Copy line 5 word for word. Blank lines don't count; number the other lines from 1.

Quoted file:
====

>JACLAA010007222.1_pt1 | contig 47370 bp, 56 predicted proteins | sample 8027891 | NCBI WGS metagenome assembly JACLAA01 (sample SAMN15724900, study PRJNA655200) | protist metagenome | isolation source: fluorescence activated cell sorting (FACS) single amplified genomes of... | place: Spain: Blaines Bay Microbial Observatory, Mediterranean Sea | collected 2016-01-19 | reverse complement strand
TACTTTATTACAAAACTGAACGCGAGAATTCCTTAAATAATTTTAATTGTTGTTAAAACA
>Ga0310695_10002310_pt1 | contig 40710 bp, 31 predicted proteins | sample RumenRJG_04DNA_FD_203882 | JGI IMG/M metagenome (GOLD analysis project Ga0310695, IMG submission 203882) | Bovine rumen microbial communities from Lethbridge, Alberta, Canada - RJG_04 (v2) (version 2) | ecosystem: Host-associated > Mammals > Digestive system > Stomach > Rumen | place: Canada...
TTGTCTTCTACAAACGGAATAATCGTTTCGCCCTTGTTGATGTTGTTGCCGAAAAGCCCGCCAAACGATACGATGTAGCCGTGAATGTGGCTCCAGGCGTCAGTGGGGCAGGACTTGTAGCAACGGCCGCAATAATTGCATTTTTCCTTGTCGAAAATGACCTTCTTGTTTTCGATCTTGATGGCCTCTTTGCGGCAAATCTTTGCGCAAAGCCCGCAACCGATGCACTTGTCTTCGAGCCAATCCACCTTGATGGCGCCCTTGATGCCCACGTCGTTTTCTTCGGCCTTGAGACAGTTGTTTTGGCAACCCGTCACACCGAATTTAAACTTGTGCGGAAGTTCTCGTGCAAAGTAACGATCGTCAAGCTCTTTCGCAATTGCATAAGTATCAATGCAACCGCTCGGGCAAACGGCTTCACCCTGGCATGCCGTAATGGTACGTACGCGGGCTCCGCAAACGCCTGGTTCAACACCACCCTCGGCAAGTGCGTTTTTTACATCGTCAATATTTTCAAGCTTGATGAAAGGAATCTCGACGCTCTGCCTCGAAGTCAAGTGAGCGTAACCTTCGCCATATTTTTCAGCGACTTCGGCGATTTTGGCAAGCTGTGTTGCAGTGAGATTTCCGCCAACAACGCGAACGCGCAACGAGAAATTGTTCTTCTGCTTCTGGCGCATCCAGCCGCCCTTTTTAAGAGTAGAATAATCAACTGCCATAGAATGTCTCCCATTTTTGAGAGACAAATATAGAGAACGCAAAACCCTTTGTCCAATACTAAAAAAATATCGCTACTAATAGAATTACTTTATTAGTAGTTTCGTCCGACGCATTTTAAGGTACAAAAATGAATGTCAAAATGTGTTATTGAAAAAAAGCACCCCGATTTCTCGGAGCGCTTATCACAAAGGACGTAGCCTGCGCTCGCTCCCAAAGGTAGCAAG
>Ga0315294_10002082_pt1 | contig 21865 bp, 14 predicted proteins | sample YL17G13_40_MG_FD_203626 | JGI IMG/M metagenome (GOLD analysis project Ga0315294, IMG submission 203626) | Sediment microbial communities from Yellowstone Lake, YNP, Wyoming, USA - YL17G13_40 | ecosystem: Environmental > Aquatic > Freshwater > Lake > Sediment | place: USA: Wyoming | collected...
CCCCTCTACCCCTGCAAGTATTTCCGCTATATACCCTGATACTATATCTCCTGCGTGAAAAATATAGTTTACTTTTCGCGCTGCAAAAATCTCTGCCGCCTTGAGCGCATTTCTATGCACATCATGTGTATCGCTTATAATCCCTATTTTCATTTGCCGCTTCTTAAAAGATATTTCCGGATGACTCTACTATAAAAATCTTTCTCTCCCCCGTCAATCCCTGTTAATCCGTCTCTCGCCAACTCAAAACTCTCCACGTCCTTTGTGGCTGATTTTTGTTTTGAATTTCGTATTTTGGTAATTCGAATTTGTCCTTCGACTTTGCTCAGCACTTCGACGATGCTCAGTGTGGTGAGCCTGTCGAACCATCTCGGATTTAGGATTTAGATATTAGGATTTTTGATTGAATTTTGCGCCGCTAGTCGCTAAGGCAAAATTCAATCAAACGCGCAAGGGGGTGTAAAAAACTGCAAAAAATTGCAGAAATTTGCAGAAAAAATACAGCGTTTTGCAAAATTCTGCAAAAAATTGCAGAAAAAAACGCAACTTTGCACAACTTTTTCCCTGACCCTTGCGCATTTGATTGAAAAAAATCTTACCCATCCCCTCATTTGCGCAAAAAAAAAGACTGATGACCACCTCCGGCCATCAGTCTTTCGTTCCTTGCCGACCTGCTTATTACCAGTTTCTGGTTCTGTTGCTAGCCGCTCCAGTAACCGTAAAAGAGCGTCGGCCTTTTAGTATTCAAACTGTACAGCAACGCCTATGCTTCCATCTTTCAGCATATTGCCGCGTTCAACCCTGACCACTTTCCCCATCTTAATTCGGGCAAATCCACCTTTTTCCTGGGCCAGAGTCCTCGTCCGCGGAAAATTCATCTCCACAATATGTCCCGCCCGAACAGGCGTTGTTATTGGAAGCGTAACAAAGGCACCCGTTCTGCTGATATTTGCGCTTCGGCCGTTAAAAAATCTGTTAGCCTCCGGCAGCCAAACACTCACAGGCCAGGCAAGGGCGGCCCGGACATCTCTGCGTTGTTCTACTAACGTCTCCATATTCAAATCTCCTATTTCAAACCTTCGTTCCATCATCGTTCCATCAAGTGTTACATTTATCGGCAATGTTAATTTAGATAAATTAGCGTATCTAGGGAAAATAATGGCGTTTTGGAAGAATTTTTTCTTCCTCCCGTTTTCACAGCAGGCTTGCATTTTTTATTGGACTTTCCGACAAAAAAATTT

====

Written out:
>Ga0315294_10002082_pt1 | contig 21865 bp, 14 predicted proteins | sample YL17G13_40_MG_FD_203626 | JGI IMG/M metagenome (GOLD analysis project Ga0315294, IMG submission 203626) | Sediment microbial communities from Yellowstone Lake, YNP, Wyoming, USA - YL17G13_40 | ecosystem: Environmental > Aquatic > Freshwater > Lake > Sediment | place: USA: Wyoming | collected...